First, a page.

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Beijing Calls for Myanmar to Free Chinese Convicted of Illegal Logging

  • Steve Herman

In this May 28, 2011 photo released by Fauna & Flora International Tuesday, April 1, 2014 for editorial use, workers load Illegally logged timber into a truck in Sawlaw, northern Kachin State, Myanmar. The British-based conservation group said Tuesday illegal Chinese logging and demand for monkey bones are threatening the Myanmar snub-nosed monkey, a rare monkey species in northern Myanmar. (AP Photo/Jeremy Holden, Fauna & Flora International)

A Chinese foreign ministry statement (Thursday) calls for Myanmar to deal with its jailed nationals in a “lawful, reasonable and justified manner,” asking for all those convicted of illegal logging to be returned to China “as soon as possible.”

Myanmar Deputy Foreign Minister Thant Kyaw tells VOA his government has listened to the Chinese complaints, but told Beijing that officials can no intervene in the country's judicial process, which is more independent than it was in the past. He added that he does not expect the issue to harm bilateral relations with China.

A total of 156 Chinese were arrested in January for illegal activity in forests in Kachin state, along Myanmar’s border with China.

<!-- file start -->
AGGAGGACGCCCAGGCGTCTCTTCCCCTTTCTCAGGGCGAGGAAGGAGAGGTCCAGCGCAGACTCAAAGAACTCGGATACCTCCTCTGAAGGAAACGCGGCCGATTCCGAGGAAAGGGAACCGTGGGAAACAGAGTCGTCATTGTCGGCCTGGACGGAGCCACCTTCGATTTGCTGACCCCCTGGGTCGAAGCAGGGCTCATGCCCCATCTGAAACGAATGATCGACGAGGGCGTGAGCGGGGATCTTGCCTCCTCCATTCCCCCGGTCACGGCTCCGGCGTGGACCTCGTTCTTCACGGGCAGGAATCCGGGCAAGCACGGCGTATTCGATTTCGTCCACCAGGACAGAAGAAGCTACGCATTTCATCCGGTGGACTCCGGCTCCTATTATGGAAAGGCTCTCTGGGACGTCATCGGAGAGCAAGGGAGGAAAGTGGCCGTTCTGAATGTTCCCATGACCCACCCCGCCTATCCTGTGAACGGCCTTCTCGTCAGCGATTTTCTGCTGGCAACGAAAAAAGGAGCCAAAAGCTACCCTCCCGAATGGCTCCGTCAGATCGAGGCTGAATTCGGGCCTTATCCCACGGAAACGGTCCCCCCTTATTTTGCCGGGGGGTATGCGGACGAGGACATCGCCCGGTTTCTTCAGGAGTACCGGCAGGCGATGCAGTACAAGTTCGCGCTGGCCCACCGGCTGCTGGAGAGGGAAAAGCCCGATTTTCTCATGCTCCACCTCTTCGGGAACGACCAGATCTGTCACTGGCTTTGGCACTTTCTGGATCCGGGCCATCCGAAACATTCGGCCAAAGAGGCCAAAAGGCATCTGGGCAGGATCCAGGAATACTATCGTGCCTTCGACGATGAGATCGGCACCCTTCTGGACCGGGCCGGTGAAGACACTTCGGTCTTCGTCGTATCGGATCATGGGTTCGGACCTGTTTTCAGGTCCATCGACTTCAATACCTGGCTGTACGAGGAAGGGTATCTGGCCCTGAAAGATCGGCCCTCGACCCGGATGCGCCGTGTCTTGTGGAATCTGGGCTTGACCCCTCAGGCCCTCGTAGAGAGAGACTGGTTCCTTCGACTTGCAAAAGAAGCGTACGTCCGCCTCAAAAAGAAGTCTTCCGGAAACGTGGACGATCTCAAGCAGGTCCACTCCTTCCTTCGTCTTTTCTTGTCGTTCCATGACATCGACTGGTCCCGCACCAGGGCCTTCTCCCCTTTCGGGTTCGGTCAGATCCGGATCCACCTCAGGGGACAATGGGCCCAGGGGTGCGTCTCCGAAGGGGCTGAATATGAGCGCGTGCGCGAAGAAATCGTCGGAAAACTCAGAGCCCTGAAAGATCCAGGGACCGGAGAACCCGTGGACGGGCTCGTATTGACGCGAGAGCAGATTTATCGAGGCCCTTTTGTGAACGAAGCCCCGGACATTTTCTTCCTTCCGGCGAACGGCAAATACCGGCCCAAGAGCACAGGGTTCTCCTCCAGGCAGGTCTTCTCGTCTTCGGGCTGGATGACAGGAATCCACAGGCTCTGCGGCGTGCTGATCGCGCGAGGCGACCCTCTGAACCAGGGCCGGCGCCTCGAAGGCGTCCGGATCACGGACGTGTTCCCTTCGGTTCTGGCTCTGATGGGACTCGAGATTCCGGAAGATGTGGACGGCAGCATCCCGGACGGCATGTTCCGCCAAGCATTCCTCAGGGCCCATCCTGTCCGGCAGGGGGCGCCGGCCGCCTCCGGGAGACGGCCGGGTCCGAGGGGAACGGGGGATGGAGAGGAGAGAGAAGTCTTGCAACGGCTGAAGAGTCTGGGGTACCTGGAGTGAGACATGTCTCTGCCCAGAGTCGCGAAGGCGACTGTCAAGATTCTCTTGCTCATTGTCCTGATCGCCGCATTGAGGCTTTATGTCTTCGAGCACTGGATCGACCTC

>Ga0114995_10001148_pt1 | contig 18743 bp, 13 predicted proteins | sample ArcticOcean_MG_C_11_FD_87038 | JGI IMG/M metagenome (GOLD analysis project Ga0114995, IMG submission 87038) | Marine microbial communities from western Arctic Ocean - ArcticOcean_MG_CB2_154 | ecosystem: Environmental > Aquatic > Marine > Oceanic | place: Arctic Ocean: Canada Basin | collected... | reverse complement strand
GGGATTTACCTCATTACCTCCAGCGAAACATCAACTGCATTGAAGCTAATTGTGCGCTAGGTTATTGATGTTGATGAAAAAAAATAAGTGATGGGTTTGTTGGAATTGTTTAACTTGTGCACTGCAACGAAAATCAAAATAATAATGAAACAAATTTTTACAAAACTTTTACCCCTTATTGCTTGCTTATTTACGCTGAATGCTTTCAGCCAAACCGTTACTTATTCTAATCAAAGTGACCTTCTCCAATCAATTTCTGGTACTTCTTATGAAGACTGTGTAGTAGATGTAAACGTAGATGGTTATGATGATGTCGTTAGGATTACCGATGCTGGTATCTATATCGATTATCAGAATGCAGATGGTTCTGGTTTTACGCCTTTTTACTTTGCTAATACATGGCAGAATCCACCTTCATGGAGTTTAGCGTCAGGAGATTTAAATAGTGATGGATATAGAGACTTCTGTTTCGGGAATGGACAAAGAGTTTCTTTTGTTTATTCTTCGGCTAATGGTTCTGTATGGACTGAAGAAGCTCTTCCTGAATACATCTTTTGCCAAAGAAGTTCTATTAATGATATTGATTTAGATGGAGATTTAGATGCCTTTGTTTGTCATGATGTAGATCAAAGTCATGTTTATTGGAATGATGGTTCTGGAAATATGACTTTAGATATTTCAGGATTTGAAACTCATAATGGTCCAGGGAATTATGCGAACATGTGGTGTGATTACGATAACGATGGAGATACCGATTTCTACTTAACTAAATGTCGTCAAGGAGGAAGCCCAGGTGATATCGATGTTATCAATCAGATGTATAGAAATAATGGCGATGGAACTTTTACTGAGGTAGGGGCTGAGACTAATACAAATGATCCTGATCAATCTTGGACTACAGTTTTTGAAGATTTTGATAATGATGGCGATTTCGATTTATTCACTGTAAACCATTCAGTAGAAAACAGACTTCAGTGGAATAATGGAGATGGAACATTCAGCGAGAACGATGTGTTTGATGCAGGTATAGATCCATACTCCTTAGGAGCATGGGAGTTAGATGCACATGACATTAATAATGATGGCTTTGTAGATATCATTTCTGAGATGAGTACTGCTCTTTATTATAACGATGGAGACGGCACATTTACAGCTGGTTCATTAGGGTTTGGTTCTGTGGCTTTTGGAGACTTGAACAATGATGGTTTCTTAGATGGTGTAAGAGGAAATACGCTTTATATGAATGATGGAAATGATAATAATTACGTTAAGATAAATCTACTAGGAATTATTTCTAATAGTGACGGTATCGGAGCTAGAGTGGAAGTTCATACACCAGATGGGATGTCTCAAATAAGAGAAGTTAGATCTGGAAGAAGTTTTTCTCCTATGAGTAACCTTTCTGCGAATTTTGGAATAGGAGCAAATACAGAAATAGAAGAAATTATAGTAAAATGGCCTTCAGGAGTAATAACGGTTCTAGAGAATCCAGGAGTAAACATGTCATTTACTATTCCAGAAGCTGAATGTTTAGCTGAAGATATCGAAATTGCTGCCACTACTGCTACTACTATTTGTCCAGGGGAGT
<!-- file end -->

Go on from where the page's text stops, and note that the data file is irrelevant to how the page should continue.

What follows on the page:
On Wednesday, all but three of the defendants were given what were termed as “life” sentences. Observers in Myanmar, also known as Burma, say prisoners typically serve 20 years for such sentences.

A judge, Myint Swe, justified the unusually long sentences in one of the largest known such crackdowns by Myanmar on the illicit timber trade.

The justice says the prison terms were decided because of the extent of potential destruction to the environment and the loss of forests based on the number of people involved and machinery used.

Authorities, at the time of the arrests, said they had seized 436 logging trucks, 14 pickup trucks loaded with timber logs, stimulant drugs, raw opium and Chinese currency.

Environmentalists have long accused both Myanmar and China of ignoring lucrative smuggling networks of gems, drugs and numerous endangered natural resources along their shared border.

Julian Newman is a campaigns director for the non-profit British-based Environmental Intelligence Agency.

“Obviously we welcome enforcement of the law. And we think that these sentences are quite excessive and the fact that most of the believe, who were captured, were very much the small players really.”

Newman says the agreements with Chinese businesses for the illegal logging are negotiated at very high levels of either the ethnic groups or the military in Myanmar.

“So unless we get starting getting up the chain to those people who are actually the authors of these illegal logging activities, rather than the people at the bottom of the chain, the problem will continue because, often, people who are the loggers or truck drivers are dispensable.”

Exiled Myanmar activist Maung Zarni says the harsh sentences appear to be retaliation for China rolling out the red carpet for opposition leader Aung San Suu Kyi's recent visit to Beijing.

“The Burmese military government has never lifted a finger against the Chinese traders, illegal or not. And, so, this is essentially tit-for-tat politics that the Burmese military leaders are well known for.”

The activist predicts Myanmar will eventually bow to Chinese pressure and those imprisoned will be released early and sent back home.

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